We report 14 children who presented to our visual electrophysiology unit at Great Ormond Street Hospital with atypical vertical and asymmetric nystagmus, and who were subsequently diagnosed as having CIN or SDN. Eleven had vertical nystagmus (including two upbeat and one downbeat), and the remaining three had asymmetric horizontal nystagmus. The diagnoses were established by visual electrophysiology testing, clinical examination, and neuroimaging studies. We discuss the important role of both electroretinography (ERG) and visual evoked potentials (VEP) testing in patients presenting with any type of nystagmus.
All patients presenting with nystagmus to the ophthalmology department at Great Ormond Street Hospital for Children are routinely referred for flash ERG, and flash and pattern VEP testing. Over an 8 year period (January 1991–December 1998) 276 children presenting with nystagmus were recorded in the visual electrophysiology unit. We examined the clinical, electrophysiological, and eye movement details of patients with atypical vertical and asymmetric nystagmus, but who were subsequently diagnosed as having CIN or SDN during this period; 14 patients were identified with such features, and all had undergone several ophthalmological and electrophysiological examinations. There were nine females and five males. The mean age at the first VEP/ERG recording was 20 months. Eleven had formal eye movement tests and nine had undergone neuroimaging studies. The relevant clinical details and history are summarised in Table 1.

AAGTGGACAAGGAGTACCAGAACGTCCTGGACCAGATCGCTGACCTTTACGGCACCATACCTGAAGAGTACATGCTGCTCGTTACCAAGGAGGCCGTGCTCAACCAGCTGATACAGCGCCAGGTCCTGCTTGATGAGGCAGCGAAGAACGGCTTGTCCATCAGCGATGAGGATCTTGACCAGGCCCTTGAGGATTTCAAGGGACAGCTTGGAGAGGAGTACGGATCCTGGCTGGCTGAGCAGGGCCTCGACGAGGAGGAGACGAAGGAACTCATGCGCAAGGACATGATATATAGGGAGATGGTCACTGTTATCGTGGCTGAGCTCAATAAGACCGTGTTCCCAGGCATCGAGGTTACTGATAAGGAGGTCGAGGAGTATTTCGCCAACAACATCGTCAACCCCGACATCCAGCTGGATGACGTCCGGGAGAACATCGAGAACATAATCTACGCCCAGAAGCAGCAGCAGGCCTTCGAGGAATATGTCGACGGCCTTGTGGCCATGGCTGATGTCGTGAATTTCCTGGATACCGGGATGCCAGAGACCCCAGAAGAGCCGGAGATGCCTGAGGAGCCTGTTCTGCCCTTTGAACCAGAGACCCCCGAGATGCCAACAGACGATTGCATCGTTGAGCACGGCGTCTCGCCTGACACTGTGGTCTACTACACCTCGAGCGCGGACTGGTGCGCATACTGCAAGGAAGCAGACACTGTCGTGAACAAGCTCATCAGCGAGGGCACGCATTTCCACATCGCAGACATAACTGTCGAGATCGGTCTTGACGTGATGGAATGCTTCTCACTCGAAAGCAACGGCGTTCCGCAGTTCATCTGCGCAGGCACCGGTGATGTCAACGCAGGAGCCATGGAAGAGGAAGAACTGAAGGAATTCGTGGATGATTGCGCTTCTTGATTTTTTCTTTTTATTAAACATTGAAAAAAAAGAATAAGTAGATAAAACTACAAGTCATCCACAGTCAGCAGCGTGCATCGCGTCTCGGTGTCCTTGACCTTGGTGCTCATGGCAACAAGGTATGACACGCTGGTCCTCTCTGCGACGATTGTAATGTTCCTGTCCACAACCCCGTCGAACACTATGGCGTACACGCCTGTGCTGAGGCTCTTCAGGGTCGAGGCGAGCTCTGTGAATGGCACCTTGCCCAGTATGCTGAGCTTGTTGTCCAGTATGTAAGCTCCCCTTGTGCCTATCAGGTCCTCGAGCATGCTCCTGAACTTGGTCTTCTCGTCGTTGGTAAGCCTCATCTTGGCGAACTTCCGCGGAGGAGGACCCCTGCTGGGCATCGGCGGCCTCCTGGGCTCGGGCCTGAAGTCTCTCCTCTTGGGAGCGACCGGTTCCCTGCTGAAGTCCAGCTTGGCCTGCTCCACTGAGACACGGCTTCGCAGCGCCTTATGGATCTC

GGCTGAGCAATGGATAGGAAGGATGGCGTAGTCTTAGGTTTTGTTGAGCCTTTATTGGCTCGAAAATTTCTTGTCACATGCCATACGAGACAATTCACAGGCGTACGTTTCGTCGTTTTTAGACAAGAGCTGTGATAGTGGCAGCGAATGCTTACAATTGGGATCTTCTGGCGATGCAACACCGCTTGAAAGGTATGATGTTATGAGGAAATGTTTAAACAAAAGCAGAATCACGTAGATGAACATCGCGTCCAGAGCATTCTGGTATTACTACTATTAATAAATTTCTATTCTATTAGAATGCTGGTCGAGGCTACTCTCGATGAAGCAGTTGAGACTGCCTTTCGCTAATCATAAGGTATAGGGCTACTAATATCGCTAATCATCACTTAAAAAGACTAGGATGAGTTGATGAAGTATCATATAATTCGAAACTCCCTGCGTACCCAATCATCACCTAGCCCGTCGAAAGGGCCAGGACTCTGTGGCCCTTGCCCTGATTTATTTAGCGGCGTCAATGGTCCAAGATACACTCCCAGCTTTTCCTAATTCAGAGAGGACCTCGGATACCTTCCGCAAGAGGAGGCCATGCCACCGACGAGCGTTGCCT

VEPs were recorded using silver/silver chloride EEG electrodes placed in a line across the occipital scalp. A midline electrode was sited at Oz (10-20 system, approximately 3 cm above the inion) and lateral electrodes were placed midway between the Oz electrode and the ear. All occipital electrodes were referred to a common frontal electrode at Fz (10-20 system). The flash ERG was recorded from a lower eyelid electrode, also referred to Fz.12 Full field pattern reversal VEPs were elicited using a checkerboard pattern presented on a large TV display (subtending 28 degrees horizontal by 21 degrees vertical). Five stimulus check sizes ranging from 25 minutes to 400 minutes of arc were used (25′, 50′, 100′, 200′, and 400′). The laboratory was fully darkened and a Grass PS22 photic stimulator lamp, held 15 cm in front of the eye was used to elicit mixed cone/rod ERGs. Rod mediated ERGs were elicited using dim blue flash. Cone mediated ERGs were elicited using red flash and bright white flash and 30 Hz flicker under photopic conditions.13